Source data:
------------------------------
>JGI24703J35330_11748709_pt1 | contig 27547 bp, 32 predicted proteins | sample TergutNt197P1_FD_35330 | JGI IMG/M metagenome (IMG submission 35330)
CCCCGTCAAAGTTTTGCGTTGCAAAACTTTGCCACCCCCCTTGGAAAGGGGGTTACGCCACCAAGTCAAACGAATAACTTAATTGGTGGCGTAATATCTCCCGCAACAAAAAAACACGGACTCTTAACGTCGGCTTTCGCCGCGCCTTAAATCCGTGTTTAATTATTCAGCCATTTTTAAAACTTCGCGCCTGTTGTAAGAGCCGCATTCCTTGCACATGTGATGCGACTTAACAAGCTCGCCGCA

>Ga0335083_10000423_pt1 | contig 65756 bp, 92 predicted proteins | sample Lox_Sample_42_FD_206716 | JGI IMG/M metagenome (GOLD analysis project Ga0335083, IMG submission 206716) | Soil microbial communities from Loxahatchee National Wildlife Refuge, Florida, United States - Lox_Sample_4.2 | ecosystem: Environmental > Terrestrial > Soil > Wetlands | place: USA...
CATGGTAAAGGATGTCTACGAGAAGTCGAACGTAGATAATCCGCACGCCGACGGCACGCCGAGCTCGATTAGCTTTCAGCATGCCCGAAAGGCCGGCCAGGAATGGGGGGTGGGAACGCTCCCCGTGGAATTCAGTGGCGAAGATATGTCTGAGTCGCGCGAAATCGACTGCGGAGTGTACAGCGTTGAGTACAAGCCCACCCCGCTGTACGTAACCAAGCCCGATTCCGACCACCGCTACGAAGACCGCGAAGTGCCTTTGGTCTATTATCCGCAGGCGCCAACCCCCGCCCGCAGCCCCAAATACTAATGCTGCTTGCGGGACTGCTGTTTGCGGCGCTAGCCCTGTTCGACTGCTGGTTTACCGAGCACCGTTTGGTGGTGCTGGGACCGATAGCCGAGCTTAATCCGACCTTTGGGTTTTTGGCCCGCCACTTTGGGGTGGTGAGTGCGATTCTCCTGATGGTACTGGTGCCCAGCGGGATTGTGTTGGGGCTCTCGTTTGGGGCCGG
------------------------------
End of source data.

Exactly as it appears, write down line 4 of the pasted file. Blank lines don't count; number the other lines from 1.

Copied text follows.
CATGGTAAAGGATGTCTACGAGAAGTCGAACGTAGATAATCCGCACGCCGACGGCACGCCGAGCTCGATTAGCTTTCAGCATGCCCGAAAGGCCGGCCAGGAATGGGGGGTGGGAACGCTCCCCGTGGAATTCAGTGGCGAAGATATGTCTGAGTCGCGCGAAATCGACTGCGGAGTGTACAGCGTTGAGTACAAGCCCACCCCGCTGTACGTAACCAAGCCCGATTCCGACCACCGCTACGAAGACCGCGAAGTGCCTTTGGTCTATTATCCGCAGGCGCCAACCCCCGCCCGCAGCCCCAAATACTAATGCTGCTTGCGGGACTGCTGTTTGCGGCGCTAGCCCTGTTCGACTGCTGGTTTACCGAGCACCGTTTGGTGGTGCTGGGACCGATAGCCGAGCTTAATCCGACCTTTGGGTTTTTGGCCCGCCACTTTGGGGTGGTGAGTGCGATTCTCCTGATGGTACTGGTGCCCAGCGGGATTGTGTTGGGGCTCTCGTTTGGGGCCGG